There is a special place on Mount Wellington that only appears a handful of times each year. It is the Disappearing Tarn and is formed only after a heavy rainfall or large dumping of snow. Tasmania just happened to recently have very heavy rain storms and some snow on the mountain in recent weeks, the perfect ingredients to create this mystical tarn.
I suggested to my friends in work that we give it a go and try and find it. Dylan and I took the easier option and got the bus to Fern Tree, while Mo decided to cycle up the Huon Road from Hobart….not an easy feat. We began our climb up the Fern Tree Glade track to the Springs, joining up with Radford’s Track on the way.
We stopped for a quick coffee at the Springs before continuing onwards towards Milles Track. It’s well signposted and is the left option along with the Ice House Track instead of the Zig Zag and Organ Pipes Tracks whose entrances you’ll see further up on the right.
The Milles track is easy enough, albeit quite muddy and slippery after the rains…..a good sign given our goal. I had been reading an article online which seemed to suggest that the tarn could be found further down Snake Plains track. However having followed that track for what seemed like too long a time, we met some fellow hikers who informed us that we should have taken the right turn and followed the Wellington Falls track!
It was a bit of a bummer having to retrace our steps but the Snakes Plains track turned out to be a really nice detour, with some beautiful views of the upper slopes of Mount Wellington, as well as some nice swampy bits to provide a bit of fun and a challenge. Sometimes the journey to the end goal is half the fun 🙂 These trails are definitely not to be tackled in anything less than decent hiking boots if you value keeping your feet dry, although the Wellington Falls track was mostly dry.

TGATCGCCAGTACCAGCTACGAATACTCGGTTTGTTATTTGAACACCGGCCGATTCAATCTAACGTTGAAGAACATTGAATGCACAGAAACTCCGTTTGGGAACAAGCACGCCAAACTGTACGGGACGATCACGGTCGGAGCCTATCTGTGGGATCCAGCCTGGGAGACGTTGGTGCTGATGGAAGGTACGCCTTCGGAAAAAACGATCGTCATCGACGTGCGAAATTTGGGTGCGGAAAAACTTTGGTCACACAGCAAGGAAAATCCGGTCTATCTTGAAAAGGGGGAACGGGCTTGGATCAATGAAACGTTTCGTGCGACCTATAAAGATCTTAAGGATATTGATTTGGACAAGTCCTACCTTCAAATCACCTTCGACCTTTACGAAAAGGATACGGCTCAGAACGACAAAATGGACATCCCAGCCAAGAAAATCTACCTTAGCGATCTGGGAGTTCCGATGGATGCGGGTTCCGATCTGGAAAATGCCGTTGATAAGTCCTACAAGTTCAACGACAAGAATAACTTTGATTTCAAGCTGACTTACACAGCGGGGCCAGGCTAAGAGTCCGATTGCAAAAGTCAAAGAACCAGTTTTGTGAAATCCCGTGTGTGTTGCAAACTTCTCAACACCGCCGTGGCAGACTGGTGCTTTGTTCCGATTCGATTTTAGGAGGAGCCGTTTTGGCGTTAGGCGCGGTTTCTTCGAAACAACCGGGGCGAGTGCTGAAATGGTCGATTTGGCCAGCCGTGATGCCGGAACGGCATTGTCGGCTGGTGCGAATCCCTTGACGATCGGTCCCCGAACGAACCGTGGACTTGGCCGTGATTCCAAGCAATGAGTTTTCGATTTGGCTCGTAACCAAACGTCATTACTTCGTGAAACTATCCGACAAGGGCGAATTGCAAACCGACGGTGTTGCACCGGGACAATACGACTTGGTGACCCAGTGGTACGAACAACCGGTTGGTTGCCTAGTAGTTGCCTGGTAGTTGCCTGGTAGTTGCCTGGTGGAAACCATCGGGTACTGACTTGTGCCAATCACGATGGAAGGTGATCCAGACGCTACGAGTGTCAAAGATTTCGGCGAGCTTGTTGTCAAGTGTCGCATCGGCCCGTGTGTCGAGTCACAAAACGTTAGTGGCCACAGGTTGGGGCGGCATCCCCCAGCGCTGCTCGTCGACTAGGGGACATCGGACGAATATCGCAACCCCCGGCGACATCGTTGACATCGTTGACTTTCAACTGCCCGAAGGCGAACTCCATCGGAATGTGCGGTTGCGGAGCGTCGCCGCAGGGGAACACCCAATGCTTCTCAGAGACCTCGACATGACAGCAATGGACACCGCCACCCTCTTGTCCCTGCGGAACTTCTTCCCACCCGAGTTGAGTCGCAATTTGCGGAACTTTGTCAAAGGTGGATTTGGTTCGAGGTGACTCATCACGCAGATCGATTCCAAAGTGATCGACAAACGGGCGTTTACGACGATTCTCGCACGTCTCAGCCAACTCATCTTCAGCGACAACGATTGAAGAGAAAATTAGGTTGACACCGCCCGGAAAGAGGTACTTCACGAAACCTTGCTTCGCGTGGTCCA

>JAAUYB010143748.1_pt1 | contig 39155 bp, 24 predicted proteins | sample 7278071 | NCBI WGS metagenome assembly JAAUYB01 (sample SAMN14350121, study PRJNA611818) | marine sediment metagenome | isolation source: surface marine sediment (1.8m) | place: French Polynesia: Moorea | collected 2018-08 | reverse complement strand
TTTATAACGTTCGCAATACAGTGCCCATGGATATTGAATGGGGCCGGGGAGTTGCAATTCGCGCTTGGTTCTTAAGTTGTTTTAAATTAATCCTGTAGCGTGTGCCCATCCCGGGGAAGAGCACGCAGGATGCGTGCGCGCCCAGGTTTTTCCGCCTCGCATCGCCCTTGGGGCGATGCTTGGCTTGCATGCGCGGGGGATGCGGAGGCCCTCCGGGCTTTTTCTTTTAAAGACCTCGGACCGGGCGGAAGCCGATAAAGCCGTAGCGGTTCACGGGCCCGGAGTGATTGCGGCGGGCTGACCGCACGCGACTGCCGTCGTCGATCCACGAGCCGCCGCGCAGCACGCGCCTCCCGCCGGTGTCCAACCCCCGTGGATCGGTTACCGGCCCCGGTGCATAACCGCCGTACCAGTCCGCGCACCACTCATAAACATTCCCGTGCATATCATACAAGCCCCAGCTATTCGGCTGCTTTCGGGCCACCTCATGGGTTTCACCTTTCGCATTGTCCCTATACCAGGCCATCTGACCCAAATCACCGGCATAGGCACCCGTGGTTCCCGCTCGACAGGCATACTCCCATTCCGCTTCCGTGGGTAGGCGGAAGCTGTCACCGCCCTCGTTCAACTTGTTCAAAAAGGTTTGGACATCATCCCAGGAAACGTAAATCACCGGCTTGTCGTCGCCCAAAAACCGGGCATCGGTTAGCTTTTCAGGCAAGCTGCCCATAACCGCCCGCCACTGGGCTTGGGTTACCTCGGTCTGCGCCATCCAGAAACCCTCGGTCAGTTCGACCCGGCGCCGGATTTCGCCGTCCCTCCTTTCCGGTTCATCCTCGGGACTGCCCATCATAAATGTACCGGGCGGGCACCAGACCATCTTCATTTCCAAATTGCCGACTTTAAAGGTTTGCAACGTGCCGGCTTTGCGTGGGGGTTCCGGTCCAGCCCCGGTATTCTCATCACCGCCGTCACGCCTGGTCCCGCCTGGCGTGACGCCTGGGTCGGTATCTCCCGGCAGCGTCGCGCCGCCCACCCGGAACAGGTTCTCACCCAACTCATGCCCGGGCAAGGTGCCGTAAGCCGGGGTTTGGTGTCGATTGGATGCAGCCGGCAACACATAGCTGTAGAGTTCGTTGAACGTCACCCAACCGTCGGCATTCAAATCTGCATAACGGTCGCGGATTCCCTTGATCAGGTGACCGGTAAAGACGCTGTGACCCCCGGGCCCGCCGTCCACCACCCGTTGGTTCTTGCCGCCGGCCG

Eventually we arrived back at the fork in the road and ventured onto the Wellington Falls track. I had asked one of the Instragram crew for a little help with directions and Jack (Check out his great feed!) very kindly obliged. We were to continue along the trail until we came to a series of metal poles with orange arrows on them. The tarn was to be found around the 23rd pole which somebody has kindly scrolled “Tarn—>” upon.
Take a right turn at this sign and clamber up the rocks and…..Tada! Behold the fabled Disappearing Tarn on Mount Wellington!
I did a little happy dance when I first saw the unmistakable tones of the water. It is the most beautiful shade of blue/azure and is unlike anything I’ve ever seen. Coming across such a rarely seen feature felt like the completion of a fairy-tale quest. The levels in the water had dropped slightly from where they had been a few days previously when Jack was there but at it’s deepest you could still easily go for a swim I’d say.
Mount Wellington and the greater Wellington Park area are chock full of sights, from the incredible views at the summit, to the myriad of waterfalls along its flanks. There are many trails which are all well maintained and easy to follow and the fact that all of this is right on the doorstep of Hobart is just freaking amazing. The disappearing tarn itself may be gone in a few days without a top-up of rain but keep an eye on the weather report, or just get up there, get amongst it and enjoy this gem of Tasmania.